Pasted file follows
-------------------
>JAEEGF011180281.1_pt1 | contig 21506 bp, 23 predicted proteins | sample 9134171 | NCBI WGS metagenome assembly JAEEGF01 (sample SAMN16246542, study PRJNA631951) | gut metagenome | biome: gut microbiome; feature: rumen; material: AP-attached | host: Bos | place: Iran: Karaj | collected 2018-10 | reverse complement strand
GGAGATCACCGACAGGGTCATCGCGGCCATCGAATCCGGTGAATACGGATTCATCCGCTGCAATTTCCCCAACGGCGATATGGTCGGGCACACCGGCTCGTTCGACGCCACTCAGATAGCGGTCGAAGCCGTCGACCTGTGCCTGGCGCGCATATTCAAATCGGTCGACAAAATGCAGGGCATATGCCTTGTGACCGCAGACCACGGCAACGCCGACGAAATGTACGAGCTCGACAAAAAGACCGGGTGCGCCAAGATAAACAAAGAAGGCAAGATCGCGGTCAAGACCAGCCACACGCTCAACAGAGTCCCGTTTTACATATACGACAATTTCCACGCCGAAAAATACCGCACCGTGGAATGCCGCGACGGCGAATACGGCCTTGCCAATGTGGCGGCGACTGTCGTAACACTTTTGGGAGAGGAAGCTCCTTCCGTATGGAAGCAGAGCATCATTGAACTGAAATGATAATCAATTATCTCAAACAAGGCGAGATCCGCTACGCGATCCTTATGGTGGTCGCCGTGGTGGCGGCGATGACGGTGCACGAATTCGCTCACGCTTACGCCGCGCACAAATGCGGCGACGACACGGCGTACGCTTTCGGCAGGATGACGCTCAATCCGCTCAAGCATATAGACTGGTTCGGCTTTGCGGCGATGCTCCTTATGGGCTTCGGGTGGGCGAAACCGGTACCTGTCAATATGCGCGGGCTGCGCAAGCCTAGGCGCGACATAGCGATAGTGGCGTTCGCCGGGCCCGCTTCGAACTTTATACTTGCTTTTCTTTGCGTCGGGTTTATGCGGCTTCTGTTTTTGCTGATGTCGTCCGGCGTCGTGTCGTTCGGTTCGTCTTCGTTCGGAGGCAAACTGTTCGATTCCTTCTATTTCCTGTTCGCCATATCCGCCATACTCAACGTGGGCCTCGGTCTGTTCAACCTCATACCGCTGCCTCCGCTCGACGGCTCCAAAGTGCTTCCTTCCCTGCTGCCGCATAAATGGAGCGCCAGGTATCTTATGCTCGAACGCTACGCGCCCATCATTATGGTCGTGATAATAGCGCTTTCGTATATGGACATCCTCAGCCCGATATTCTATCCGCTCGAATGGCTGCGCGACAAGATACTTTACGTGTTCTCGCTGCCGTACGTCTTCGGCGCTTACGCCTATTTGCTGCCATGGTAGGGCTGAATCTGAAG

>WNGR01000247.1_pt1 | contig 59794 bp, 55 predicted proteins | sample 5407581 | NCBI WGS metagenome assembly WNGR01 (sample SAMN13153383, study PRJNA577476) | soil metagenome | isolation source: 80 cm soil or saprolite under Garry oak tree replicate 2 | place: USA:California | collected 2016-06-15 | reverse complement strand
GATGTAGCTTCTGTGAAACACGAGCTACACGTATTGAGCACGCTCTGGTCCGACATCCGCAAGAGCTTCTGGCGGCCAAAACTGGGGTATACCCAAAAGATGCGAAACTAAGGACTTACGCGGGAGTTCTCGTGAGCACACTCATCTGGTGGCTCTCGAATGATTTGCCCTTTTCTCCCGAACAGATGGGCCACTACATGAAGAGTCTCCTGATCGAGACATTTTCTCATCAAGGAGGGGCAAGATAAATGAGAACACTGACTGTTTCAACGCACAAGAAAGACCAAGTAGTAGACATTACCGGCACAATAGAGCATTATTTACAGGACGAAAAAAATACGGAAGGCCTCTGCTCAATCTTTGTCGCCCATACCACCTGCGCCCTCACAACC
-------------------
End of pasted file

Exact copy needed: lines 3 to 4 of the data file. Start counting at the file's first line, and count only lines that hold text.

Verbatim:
>WNGR01000247.1_pt1 | contig 59794 bp, 55 predicted proteins | sample 5407581 | NCBI WGS metagenome assembly WNGR01 (sample SAMN13153383, study PRJNA577476) | soil metagenome | isolation source: 80 cm soil or saprolite under Garry oak tree replicate 2 | place: USA:California | collected 2016-06-15 | reverse complement strand
GATGTAGCTTCTGTGAAACACGAGCTACACGTATTGAGCACGCTCTGGTCCGACATCCGCAAGAGCTTCTGGCGGCCAAAACTGGGGTATACCCAAAAGATGCGAAACTAAGGACTTACGCGGGAGTTCTCGTGAGCACACTCATCTGGTGGCTCTCGAATGATTTGCCCTTTTCTCCCGAACAGATGGGCCACTACATGAAGAGTCTCCTGATCGAGACATTTTCTCATCAAGGAGGGGCAAGATAAATGAGAACACTGACTGTTTCAACGCACAAGAAAGACCAAGTAGTAGACATTACCGGCACAATAGAGCATTATTTACAGGACGAAAAAAATACGGAAGGCCTCTGCTCAATCTTTGTCGCCCATACCACCTGCGCCCTCACAACC